Popeye Doyle (Gene Hackman) and Buddy Russo (Roy Scheider) are New York policemen. The narcotics detectives are ever on the look for the big bust and when they get wind of the pending arrival of a huge heroine shipment, the scent is strong and the chase is on. One suspect leads to another and finally to a visitor from France, Charnier (Fernando Rey), and his bodyguard Nicoli (Marcel Bozuffi).
A cat and mouse game begins between Doyle and Charnier. The Frenchman agrees to an attempt on Popeye's life that results in a brutal train hijacking and automobile pursuit. The action grows intense as the detectives come progressively closer to bringing down the drug dealers.
Release date: October 7, 1971
The movie was shot in: New York, Washington (USA) and Marseille (France)
Best Actor in a Leading Role -> Gene Hackman
Best Director ->William Friedkin
Best Film Editing
Best Actor in a Supporting Role -> Roy Scheider
Differences between the movie and the real bust:
The scene in which Popeye kills FBI agent Mulderig did not happen.
Frog One (Jean Jehan) didn’t escape. He was arrested in France.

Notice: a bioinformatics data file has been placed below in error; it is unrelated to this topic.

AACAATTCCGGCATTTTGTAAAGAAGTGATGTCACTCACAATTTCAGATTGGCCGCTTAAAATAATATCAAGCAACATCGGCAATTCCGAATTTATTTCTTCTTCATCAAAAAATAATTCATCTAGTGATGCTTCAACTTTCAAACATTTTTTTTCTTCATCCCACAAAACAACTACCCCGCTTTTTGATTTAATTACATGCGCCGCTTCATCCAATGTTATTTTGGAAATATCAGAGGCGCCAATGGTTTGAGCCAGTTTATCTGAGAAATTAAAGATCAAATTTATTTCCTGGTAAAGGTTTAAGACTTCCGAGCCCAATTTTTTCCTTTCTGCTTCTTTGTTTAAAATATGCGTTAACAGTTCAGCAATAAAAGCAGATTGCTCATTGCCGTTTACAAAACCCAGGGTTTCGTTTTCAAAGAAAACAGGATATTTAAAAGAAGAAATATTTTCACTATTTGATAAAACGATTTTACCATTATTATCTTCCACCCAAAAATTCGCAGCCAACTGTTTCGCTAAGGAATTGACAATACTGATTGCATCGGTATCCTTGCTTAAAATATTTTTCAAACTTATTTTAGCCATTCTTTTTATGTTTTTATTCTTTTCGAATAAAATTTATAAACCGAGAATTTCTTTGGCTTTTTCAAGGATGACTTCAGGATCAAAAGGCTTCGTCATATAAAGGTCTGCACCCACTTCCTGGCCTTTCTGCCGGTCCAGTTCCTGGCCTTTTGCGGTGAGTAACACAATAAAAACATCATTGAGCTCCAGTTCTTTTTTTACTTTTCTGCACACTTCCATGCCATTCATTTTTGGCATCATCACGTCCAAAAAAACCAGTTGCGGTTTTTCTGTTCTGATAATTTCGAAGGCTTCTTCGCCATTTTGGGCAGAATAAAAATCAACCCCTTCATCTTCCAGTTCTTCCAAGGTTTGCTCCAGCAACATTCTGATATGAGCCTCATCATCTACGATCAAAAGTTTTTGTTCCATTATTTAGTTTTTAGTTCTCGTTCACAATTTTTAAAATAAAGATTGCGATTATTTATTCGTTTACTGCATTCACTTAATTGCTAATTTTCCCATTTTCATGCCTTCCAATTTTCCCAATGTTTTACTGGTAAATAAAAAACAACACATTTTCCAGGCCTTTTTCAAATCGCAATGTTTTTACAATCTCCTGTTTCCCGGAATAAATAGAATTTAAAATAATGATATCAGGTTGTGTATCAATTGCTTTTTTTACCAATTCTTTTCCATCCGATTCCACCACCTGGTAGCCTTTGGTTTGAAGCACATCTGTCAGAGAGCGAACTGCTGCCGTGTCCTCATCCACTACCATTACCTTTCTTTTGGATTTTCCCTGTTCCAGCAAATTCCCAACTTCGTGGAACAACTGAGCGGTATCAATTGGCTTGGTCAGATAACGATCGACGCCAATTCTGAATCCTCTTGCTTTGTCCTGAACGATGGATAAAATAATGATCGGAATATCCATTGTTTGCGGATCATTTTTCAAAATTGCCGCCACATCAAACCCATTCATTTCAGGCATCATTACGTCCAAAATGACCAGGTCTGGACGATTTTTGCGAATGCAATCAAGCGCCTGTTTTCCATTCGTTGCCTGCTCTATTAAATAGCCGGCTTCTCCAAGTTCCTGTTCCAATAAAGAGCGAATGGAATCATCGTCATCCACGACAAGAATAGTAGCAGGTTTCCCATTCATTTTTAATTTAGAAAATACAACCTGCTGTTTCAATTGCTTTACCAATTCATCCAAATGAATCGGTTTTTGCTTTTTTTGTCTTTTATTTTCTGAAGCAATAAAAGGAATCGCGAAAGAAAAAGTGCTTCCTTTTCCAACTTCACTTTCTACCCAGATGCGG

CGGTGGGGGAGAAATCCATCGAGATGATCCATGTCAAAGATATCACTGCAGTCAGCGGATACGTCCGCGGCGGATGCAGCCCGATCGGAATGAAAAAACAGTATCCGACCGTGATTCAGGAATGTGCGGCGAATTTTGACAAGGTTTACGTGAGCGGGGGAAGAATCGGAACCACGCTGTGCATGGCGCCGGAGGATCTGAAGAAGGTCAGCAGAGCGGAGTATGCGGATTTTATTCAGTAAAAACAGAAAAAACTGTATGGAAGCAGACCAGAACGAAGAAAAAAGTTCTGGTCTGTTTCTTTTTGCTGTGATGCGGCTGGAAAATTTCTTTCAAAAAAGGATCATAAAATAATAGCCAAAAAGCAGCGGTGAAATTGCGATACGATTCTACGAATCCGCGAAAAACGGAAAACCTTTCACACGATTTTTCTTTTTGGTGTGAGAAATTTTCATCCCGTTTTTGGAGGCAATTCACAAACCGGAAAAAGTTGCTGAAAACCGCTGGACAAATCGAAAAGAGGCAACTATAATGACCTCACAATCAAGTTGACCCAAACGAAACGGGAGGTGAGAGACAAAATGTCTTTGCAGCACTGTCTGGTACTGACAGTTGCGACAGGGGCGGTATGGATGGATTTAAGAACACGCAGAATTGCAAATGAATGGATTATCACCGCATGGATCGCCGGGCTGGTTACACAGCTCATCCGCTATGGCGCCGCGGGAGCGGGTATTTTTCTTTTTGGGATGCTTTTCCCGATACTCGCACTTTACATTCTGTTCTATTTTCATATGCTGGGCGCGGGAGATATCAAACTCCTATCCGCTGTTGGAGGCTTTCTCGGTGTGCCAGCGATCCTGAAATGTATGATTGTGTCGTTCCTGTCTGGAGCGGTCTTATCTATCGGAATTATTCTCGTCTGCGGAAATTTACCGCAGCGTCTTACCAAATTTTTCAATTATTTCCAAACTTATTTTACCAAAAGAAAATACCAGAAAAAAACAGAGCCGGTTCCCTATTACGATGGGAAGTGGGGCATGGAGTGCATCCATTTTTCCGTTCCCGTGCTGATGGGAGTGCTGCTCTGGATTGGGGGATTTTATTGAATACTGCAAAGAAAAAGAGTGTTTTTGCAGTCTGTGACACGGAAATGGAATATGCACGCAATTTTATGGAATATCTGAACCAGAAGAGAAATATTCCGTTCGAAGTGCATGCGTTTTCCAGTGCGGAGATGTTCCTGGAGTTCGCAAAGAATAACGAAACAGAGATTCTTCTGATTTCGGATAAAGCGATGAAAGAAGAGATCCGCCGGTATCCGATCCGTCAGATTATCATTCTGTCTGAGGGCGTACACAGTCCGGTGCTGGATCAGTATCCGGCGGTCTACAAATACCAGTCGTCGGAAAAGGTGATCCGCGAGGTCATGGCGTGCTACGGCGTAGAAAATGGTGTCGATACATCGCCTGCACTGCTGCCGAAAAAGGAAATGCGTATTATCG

Grosso and Egan were reassigned but much later in their careers. Source / More (Book)
The French Connection was the first R-rated movie to win the Best Picture Academy award.
Robin Moore wrote the bestselling book named The French Connection. Source / More (Book)
Fernando Rey was cast by mistake. William Friedkin wanted Francisco Rabal he remembered seeing in Belle de jour (1967). The casting director however thought it was Fernando Rey. Friedkin considered firing Rey, but changed his mind once he learned that Rabal wasn’t available. Source / More (Book)
The scene where Popeye tailed Frog one into the subway, happened also in real life. On January 13, 1962 detective Frankie Waters followed drug dealer Jehan who jumped on and off the train and then waved goodbye to his pursuer. Source / More (Book)
In 1961, Eddie Egan and Sonny Grosso busted what was then the largest drug deal in the history of the United States.
Director Friedkin was inspired by the French classic Breathless
A lot of the street scenes, including the car chase, were shot without permission. The people in the shots are actual New Yorkers not knowing they were used as extra’s in a classic movie.
The drug dealers in the first bar scene were real life police officers. Source / More (Book)
The real-life detectives Eddie Egan and Sonny Grosso, on whom the characters of Doyle and Russo are based, appear in the movie as the detectives’ supervisors.
In 1975 John Frankenheimer directed a sequel: The French connection II.
The encyclopedia on Heroin:
Diacetylmorphine is a white crystalline derived from morphine by acetylation. It was first synthesized in 1874. In 1924, the United States’ Heroin Act made it illegal to manufacture or possess heroin.
This week 48 years ago Bonnie and Clyde premiered (August 4, 1967)